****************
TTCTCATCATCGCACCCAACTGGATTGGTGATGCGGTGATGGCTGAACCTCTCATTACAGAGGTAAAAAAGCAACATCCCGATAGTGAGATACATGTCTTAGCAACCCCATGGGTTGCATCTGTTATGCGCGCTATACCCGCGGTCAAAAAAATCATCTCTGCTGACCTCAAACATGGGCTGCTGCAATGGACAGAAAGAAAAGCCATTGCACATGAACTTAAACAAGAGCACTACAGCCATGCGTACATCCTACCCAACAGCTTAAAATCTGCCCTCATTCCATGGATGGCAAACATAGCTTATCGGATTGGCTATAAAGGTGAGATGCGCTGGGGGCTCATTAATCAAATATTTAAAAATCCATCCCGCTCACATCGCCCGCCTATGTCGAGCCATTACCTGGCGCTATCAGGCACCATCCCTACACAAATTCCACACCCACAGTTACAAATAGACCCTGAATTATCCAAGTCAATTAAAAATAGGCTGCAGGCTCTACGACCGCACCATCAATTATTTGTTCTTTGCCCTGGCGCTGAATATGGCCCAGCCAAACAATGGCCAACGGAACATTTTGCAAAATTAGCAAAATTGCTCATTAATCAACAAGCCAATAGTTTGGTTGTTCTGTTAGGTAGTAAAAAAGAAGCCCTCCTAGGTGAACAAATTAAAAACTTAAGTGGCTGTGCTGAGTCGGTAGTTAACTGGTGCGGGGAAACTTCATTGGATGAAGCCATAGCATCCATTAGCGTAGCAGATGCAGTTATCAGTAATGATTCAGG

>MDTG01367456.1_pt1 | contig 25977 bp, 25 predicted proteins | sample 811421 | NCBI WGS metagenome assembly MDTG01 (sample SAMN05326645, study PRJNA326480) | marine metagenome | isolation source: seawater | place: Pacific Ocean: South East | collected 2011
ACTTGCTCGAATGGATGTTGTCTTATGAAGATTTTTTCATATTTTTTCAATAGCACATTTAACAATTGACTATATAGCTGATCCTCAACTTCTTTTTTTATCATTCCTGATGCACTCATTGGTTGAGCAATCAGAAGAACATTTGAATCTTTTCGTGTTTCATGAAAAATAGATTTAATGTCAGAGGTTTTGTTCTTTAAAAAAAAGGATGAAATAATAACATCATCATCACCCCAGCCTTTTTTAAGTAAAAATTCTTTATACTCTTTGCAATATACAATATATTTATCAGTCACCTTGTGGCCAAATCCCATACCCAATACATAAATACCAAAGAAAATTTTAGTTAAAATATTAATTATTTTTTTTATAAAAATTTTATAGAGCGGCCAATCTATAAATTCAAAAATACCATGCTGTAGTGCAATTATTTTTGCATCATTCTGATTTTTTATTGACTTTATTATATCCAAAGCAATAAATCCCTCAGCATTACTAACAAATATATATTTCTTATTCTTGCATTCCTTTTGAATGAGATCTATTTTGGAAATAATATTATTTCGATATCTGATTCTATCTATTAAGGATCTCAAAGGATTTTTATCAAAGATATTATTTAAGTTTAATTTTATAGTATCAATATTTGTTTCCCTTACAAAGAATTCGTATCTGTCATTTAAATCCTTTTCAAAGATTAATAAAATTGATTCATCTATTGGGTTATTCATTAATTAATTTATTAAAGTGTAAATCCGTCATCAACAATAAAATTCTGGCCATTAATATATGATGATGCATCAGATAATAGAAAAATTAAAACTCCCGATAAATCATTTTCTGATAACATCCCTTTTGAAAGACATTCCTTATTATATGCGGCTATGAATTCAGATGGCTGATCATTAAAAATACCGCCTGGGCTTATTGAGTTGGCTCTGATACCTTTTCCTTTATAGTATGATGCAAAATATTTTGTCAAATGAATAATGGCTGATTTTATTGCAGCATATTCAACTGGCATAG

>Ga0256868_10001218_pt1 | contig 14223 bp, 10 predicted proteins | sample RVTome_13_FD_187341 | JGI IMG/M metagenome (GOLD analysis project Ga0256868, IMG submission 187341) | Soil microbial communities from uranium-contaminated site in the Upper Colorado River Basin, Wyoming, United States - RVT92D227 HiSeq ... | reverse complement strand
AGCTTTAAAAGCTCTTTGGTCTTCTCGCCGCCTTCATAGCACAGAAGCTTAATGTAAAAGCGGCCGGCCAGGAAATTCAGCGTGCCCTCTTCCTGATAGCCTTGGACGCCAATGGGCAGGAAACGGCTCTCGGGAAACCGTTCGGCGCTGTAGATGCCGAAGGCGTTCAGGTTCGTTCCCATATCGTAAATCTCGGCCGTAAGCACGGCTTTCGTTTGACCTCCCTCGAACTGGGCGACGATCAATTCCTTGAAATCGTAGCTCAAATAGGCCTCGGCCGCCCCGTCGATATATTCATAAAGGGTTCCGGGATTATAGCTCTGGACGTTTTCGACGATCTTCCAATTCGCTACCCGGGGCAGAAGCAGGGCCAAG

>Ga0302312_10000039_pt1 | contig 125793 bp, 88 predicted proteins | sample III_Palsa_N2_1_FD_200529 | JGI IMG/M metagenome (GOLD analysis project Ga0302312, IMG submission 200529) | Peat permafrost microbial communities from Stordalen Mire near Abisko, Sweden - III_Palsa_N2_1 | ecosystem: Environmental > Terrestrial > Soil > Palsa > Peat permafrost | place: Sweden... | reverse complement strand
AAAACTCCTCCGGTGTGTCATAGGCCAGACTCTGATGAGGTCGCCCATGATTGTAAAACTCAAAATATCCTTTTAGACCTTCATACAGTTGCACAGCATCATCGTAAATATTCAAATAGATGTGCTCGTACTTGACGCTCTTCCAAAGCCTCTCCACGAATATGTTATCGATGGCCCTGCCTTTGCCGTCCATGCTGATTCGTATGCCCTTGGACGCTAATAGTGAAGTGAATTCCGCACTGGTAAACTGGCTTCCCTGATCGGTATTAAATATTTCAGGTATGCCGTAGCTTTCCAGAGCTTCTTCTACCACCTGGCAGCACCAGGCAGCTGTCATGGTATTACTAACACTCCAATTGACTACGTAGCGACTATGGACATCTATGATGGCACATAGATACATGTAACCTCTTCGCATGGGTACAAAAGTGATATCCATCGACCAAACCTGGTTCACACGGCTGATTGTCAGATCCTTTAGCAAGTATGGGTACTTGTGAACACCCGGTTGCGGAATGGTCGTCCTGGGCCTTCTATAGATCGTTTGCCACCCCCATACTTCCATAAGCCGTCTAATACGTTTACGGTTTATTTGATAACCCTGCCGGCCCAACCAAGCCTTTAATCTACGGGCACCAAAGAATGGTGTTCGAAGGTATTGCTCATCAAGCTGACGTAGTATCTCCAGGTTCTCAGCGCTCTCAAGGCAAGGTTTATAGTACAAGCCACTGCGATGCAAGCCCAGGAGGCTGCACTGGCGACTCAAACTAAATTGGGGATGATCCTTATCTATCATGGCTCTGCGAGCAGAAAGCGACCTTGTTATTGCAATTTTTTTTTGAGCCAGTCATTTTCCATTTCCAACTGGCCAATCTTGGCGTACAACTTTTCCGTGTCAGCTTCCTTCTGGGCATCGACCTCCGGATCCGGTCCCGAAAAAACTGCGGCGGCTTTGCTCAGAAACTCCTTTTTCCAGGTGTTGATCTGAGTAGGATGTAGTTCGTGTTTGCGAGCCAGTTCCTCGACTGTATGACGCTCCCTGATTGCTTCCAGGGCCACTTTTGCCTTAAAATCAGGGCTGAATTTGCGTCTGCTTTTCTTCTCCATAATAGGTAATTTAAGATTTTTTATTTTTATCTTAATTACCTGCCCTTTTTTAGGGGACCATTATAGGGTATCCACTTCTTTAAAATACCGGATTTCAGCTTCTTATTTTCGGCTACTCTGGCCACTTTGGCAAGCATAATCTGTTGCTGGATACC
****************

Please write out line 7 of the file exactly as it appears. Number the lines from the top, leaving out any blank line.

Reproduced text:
AAAACTCCTCCGGTGTGTCATAGGCCAGACTCTGATGAGGTCGCCCATGATTGTAAAACTCAAAATATCCTTTTAGACCTTCATACAGTTGCACAGCATCATCGTAAATATTCAAATAGATGTGCTCGTACTTGACGCTCTTCCAAAGCCTCTCCACGAATATGTTATCGATGGCCCTGCCTTTGCCGTCCATGCTGATTCGTATGCCCTTGGACGCTAATAGTGAAGTGAATTCCGCACTGGTAAACTGGCTTCCCTGATCGGTATTAAATATTTCAGGTATGCCGTAGCTTTCCAGAGCTTCTTCTACCACCTGGCAGCACCAGGCAGCTGTCATGGTATTACTAACACTCCAATTGACTACGTAGCGACTATGGACATCTATGATGGCACATAGATACATGTAACCTCTTCGCATGGGTACAAAAGTGATATCCATCGACCAAACCTGGTTCACACGGCTGATTGTCAGATCCTTTAGCAAGTATGGGTACTTGTGAACACCCGGTTGCGGAATGGTCGTCCTGGGCCTTCTATAGATCGTTTGCCACCCCCATACTTCCATAAGCCGTCTAATACGTTTACGGTTTATTTGATAACCCTGCCGGCCCAACCAAGCCTTTAATCTACGGGCACCAAAGAATGGTGTTCGAAGGTATTGCTCATCAAGCTGACGTAGTATCTCCAGGTTCTCAGCGCTCTCAAGGCAAGGTTTATAGTACAAGCCACTGCGATGCAAGCCCAGGAGGCTGCACTGGCGACTCAAACTAAATTGGGGATGATCCTTATCTATCATGGCTCTGCGAGCAGAAAGCGACCTTGTTATTGCAATTTTTTTTTGAGCCAGTCATTTTCCATTTCCAACTGGCCAATCTTGGCGTACAACTTTTCCGTGTCAGCTTCCTTCTGGGCATCGACCTCCGGATCCGGTCCCGAAAAAACTGCGGCGGCTTTGCTCAGAAACTCCTTTTTCCAGGTGTTGATCTGAGTAGGATGTAGTTCGTGTTTGCGAGCCAGTTCCTCGACTGTATGACGCTCCCTGATTGCTTCCAGGGCCACTTTTGCCTTAAAATCAGGGCTGAATTTGCGTCTGCTTTTCTTCTCCATAATAGGTAATTTAAGATTTTTTATTTTTATCTTAATTACCTGCCCTTTTTTAGGGGACCATTATAGGGTATCCACTTCTTTAAAATACCGGATTTCAGCTTCTTATTTTCGGCTACTCTGGCCACTTTGGCAAGCATAATCTGTTGCTGGATACC